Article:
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Discussion in 'General MMA Forum' started by Poindexter, Jul 3, 2015.
So I have a question for everyone. Is BJ Penn the greatest fighter in the UFC hall of fame? I say he is.
I think he is too, but all those guys are pretty old school, when you didn't have to be as well rounded.
This is true and yet Penn fought during much of the same time period and was knocking people out even though he actually came from a jujitsu base. And he had probably the best TDD for years. I think Penn was the first modern mixed martial artist—a guy who was great at all aspects of the game. And he was this way in 2001. His nickname should have been the prototype, not the prodigy.
Can't disagree with that. He really was the first true MMA fighter, minus the conditioning.
I don't know who's in the hall of fame, but given that Fedor never fought for the UFC, I'm going to go ahead and say yes.
Frank Shamrock imo is the first modern mma fighter, with the conditioning
I do wish BJ would do some metamorphosis matches. Or face Hughes in a grapple only.
His stubbornness showed in later years, but his title run was beyond impressive.
Depends. Is it "Motivated" BJ?
I miss it too, B.J.
I miss BJ too.
Was a huge fan until the second GSP fight, the way he acted before and after the match I lost all respect for him.
It would be amazing to see prime BJ Penn compete against the top guys at 155 right now.
He will be the best all-around fighter in the UFC HoF.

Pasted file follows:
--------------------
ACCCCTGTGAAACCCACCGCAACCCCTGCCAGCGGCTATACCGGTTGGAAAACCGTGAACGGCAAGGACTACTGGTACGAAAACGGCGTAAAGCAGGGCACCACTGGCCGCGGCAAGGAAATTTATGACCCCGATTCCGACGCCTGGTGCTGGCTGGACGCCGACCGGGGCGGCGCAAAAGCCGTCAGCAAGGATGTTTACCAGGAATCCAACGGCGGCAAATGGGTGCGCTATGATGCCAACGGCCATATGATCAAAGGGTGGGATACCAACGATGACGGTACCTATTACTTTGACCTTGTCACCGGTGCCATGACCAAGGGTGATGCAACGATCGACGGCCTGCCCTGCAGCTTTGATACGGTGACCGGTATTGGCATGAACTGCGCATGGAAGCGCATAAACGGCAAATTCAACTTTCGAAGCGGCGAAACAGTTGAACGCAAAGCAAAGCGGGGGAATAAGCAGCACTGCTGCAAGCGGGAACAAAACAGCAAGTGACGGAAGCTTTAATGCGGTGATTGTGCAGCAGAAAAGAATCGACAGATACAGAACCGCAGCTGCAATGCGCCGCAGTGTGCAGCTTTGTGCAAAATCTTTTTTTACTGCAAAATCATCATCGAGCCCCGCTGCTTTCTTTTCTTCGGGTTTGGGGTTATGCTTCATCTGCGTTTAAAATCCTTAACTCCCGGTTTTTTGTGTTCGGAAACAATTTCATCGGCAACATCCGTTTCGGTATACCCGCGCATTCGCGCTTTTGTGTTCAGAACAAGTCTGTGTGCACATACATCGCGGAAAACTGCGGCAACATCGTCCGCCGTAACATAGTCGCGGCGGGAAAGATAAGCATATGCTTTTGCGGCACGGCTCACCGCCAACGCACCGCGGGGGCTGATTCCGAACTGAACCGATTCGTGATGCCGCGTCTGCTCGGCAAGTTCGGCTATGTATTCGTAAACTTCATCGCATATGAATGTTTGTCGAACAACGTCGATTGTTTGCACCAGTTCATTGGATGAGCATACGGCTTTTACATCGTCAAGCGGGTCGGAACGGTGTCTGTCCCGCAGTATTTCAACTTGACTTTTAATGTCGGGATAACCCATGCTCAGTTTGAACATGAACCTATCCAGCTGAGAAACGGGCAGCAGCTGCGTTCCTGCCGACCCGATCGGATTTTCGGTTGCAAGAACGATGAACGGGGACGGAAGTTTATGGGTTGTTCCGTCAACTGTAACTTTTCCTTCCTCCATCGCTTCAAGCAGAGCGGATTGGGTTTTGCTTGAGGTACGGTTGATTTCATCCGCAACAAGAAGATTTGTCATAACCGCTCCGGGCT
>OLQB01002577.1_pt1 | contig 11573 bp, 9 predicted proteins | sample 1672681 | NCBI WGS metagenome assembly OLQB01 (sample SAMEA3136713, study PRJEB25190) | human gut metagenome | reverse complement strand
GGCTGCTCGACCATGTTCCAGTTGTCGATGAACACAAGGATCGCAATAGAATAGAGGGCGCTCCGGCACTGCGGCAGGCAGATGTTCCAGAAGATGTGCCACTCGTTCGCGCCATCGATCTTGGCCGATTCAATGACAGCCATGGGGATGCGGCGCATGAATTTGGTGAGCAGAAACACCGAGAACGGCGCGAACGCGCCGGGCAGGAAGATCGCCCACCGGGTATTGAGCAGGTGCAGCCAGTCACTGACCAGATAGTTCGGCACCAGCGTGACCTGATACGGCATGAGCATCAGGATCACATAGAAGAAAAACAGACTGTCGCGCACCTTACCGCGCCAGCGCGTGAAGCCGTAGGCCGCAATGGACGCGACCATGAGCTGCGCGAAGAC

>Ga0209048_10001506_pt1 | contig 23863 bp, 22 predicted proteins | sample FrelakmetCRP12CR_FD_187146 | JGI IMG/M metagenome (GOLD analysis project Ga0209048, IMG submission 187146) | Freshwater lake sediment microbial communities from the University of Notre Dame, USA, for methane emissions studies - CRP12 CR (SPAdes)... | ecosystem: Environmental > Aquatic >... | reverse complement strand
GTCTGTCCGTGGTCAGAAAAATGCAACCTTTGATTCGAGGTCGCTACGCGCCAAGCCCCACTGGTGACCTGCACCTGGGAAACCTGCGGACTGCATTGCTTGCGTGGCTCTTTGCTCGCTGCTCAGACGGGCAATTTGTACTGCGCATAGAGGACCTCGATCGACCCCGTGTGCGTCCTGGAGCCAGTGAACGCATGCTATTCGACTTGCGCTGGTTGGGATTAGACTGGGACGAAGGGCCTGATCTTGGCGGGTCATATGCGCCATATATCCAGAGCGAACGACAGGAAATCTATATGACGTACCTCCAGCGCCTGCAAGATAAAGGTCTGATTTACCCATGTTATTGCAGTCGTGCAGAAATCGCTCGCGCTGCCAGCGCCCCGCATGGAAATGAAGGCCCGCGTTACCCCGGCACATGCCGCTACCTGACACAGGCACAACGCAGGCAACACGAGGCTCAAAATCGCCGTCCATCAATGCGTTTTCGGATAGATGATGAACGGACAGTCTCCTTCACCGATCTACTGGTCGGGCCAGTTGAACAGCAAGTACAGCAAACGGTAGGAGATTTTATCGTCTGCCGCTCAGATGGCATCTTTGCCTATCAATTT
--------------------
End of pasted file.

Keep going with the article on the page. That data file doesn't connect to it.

While I don't think he is the GOAT, he will be the best fighter in the HoF.
My only regret in regards to BJ is that I think he challenged himself to greatness almost too much. Had he stuck to fighting at his weights more often instead of overreaching too far (Machida)(GSp) he would have the record to back being the GOAT.
He ran into a buzzsaw in Frankie Edgar as his motivation for training and fighting dwindled, and that's the real bummer.
I'm with tapout in that I would love to see him in a metamoris.
I'll never forget the lead up to the second GSP fight and they showed BJ training by carrying rocks underwater in the ocean. It was at that point that I knew he was in trouble.
I wonder how bj's career would have turned out if the judges game him the 1st fight against Edgar.
I think the lose to GSp was the start of the down turn. I think he trained as hard as he ever did for that fight and it wasn't good enough. He looked good, not great, against Florian and Sanchez. Then again against Edgar in the first fight. It was close. I thought Edagr won the points race, but BJ won the fight. And that finished off the last of BJ's will to win. After that he relied on sheer skill to fight, but that "killer instinct" just did not exist anymore.
That's a very good question. I think he won that fight. But then the second fight was so definitive. Something happened in between them. You have to wonder if that fight mentally broke him. Perhaps he suffered from depression and just didn't train like he should have. If that's the case, you can see how that could have snowballed into his decline. (But to be fair his last 3 fights were against top-of-the-food-chain fighters).
--- Post Added -- Jul 4, 2015, ---
It's embarrassing when someone posts pretty much the same point as you while you're still writing and beats you to the punch.
--- Post Added -- Jul 4, 2015, ---
It's funny he talks about not taking the easy way out after just saying that he does not have any desire to do another training camp.
BJ Penn has been known for being an extremely talented person but also very lazy.
It is kinda understandable because he comes from a very rich family so he always had anything he needed without doing any effort. Thanks to his insane talent he achieved a very good career in MMA.
But he is not like a lot of brazilians that had to work a lot in their childhood to get some food, so they understand that if they want something, they must work like animals for it.
BJ never had that kind of work ethic. Of course he trained hard, but it was his talent what made him such a fighter.